Publication details

Metallothionein and selenite in Brdička reaction



Year of publication 2019
Type Article in Proceedings
Conference XIX. Workshop of Biophysical Chemists and Electrochemists
MU Faculty or unit

Faculty of Science

Keywords metallothionenin; selenite; Brdička reaction; hydrogen evolution; mercury electrode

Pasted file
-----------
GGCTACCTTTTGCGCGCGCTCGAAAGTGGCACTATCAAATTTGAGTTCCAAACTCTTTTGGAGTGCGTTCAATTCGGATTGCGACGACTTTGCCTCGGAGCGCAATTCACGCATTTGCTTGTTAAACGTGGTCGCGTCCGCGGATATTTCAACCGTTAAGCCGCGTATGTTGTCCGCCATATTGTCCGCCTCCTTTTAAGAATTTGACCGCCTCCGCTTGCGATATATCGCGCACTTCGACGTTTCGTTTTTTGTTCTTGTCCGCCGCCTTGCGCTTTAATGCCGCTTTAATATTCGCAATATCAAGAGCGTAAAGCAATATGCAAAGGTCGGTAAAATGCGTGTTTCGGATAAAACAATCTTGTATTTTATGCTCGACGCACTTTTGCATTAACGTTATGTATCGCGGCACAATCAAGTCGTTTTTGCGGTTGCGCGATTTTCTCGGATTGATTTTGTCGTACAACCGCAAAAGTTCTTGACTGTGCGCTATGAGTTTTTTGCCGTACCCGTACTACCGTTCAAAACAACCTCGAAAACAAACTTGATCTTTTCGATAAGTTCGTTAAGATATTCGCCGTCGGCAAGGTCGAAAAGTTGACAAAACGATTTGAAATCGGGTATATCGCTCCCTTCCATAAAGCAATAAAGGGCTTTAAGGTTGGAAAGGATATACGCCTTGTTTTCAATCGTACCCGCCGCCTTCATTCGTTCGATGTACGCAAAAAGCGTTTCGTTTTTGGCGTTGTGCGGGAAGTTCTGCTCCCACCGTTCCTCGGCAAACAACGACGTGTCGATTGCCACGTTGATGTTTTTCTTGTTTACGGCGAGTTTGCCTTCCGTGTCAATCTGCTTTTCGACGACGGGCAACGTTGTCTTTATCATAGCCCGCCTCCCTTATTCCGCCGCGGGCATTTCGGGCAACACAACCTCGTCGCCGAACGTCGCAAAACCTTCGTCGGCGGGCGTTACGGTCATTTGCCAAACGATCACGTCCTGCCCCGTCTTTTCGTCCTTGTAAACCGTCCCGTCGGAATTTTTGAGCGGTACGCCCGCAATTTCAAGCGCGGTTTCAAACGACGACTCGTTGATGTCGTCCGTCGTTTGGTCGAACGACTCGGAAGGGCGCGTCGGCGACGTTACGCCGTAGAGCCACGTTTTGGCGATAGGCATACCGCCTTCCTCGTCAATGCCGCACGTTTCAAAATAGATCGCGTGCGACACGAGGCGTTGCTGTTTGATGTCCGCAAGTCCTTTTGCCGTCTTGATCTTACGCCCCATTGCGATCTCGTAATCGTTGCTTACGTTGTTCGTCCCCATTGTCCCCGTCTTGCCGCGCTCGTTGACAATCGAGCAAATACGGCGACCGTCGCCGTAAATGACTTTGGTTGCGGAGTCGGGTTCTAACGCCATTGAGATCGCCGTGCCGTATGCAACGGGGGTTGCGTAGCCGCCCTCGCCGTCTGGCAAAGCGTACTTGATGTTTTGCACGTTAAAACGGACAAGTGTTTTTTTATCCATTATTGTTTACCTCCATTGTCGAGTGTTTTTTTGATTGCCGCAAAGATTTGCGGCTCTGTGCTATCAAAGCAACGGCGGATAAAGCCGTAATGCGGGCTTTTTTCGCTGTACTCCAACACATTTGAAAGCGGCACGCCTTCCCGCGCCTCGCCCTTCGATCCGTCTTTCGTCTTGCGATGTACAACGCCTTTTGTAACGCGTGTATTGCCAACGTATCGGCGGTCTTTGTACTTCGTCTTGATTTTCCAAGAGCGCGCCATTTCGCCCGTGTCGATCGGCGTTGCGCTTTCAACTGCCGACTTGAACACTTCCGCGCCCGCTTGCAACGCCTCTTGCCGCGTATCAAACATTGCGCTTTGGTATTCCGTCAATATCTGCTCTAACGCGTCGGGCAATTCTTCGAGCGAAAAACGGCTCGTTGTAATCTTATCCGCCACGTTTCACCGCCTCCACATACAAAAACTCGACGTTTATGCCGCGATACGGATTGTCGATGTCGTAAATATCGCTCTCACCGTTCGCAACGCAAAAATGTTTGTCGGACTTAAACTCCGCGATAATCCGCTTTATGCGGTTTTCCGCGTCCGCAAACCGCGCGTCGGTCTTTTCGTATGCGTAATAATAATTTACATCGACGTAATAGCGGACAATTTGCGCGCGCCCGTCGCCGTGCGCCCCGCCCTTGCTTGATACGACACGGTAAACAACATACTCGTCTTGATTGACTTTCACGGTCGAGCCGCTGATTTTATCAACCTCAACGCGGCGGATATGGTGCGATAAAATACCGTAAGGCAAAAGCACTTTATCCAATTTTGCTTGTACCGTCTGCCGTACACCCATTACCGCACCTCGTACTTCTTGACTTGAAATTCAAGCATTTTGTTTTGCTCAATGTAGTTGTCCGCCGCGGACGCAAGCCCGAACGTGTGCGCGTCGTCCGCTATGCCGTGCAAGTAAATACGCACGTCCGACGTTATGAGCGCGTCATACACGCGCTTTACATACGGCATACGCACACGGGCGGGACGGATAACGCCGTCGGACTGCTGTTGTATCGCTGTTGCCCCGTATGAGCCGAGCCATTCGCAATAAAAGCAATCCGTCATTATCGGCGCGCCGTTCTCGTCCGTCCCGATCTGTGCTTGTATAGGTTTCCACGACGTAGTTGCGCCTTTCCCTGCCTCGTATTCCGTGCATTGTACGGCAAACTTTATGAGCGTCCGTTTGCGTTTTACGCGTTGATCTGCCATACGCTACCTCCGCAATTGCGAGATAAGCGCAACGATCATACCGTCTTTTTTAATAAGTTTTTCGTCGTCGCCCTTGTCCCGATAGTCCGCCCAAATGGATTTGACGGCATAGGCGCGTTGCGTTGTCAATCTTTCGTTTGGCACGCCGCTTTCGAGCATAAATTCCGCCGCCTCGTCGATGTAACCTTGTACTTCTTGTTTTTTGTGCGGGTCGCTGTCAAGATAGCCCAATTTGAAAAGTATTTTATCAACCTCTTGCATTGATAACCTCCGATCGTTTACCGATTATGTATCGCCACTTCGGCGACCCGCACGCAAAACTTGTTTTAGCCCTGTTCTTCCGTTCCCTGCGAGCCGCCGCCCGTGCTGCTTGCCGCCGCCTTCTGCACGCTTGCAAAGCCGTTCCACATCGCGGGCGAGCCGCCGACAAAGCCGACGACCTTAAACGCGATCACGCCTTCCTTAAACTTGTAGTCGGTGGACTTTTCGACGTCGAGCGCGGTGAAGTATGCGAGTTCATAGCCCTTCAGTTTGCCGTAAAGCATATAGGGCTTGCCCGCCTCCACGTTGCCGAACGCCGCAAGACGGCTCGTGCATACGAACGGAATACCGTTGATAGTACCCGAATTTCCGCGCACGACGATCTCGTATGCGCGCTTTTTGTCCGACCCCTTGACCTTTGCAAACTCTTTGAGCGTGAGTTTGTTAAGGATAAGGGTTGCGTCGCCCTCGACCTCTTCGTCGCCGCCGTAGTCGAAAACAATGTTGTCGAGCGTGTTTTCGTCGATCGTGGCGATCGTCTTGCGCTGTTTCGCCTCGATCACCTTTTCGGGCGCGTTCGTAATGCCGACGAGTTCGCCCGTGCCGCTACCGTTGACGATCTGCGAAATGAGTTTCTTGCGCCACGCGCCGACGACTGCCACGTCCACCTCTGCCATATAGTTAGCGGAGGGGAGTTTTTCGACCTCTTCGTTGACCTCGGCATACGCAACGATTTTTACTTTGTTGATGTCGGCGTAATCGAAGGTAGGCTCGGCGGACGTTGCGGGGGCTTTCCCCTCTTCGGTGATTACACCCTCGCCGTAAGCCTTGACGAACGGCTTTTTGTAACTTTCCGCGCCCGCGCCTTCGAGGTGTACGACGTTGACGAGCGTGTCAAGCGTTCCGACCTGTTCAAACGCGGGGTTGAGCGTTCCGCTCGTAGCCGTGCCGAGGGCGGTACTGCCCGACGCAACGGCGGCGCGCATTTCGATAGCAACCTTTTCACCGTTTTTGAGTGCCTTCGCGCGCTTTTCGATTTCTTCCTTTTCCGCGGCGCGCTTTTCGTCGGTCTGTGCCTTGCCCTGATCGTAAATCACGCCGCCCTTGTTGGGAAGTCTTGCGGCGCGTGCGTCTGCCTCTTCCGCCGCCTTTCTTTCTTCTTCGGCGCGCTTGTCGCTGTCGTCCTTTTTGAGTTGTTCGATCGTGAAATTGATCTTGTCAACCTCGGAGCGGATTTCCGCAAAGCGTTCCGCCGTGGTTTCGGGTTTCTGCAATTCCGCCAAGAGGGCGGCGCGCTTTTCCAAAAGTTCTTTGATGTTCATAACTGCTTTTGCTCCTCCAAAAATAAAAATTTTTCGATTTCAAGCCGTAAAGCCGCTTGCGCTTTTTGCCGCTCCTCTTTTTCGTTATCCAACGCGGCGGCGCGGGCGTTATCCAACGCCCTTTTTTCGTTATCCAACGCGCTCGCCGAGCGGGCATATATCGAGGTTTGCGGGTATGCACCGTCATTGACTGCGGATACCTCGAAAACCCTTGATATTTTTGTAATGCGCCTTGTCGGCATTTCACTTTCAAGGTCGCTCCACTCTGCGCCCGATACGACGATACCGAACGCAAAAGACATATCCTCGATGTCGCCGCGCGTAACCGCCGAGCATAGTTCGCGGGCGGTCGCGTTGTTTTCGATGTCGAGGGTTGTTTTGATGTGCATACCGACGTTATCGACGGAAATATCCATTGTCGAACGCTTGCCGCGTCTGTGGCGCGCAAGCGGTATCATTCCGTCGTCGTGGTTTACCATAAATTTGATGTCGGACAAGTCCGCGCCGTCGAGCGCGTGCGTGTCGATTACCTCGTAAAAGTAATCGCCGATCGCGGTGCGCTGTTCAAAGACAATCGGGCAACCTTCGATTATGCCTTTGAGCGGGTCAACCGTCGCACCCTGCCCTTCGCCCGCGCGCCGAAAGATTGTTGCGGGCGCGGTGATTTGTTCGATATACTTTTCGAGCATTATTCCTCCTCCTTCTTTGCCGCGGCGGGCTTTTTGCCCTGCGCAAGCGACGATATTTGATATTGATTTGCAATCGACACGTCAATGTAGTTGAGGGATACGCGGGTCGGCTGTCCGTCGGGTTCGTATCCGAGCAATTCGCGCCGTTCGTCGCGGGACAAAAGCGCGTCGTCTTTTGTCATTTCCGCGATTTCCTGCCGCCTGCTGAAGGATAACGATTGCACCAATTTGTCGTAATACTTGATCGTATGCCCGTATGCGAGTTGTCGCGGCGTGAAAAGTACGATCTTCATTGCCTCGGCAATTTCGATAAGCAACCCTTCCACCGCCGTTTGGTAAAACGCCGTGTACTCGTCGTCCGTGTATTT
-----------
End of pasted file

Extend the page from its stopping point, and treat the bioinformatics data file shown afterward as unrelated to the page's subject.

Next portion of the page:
Description Metallothionein II (MT II) is a cysteine-rich, low-molecular weight protein with a high affinity to heavy metals; it is a single-polypeptide chain with the molecular weight 6-7 kDa, consisting of 61-68 amino acid residues structured into two domains; alpha-domain with four and beta-domain with three binding sites for bivalent ions. The higher MT concentration in tissues reflects a higher amount of toxic heavy metals, oxidative stress, and DNA damage. The MT II has recently been considered as one of the potential cancer markers. Selenium (Se) pertains to the essential part of the human diet and a low Se level in the diet is generally associated with various diseases (e.g., Kashin–Beck disease). Selenium is incorporated into selenoproteins through selenocysteine having the active selenol group (–SeH). Selenium in the form of amino acids is suitable for any food supplementation and it can be easily absorbed compared to inorganic Se, as is sodium selenite (a potential chemotherapeutic agent). The aim of this research was the study of interaction of MT II and selenite by means of the catalytic reaction of hydrogen evolution at a mercury electrode, known under the name of the Brdička reaction. The Brdička reaction has been widely used for protein analysis, even though its mechanism was not completely elucidated. In addition, the mechanism of Brdička reaction may vary from the case to the case. But what matters is that this reaction is usually performed in a solution of ammonia buffer and Co(NH3)6Cl3 in differential pulse voltammetric mode at mercury or amalgam electrodes. We investigated the electrode processes of MT II (rabbit liver metallothionein) at a mercury electrode in the presence of sodium selenite (Na2SeO3) by using differential pulse voltammetry. The interaction between MT II and Na2SeO3 was analyzed via the hydrogen evolution catalytic peaks Cat2. It was found that with the increasing selenite concentration, cobalt in MT is replaced by selenium. When concentration of Na2SeO3 increases above the MT binding capacity, only selenite ions are responsible for Cat2 signals.

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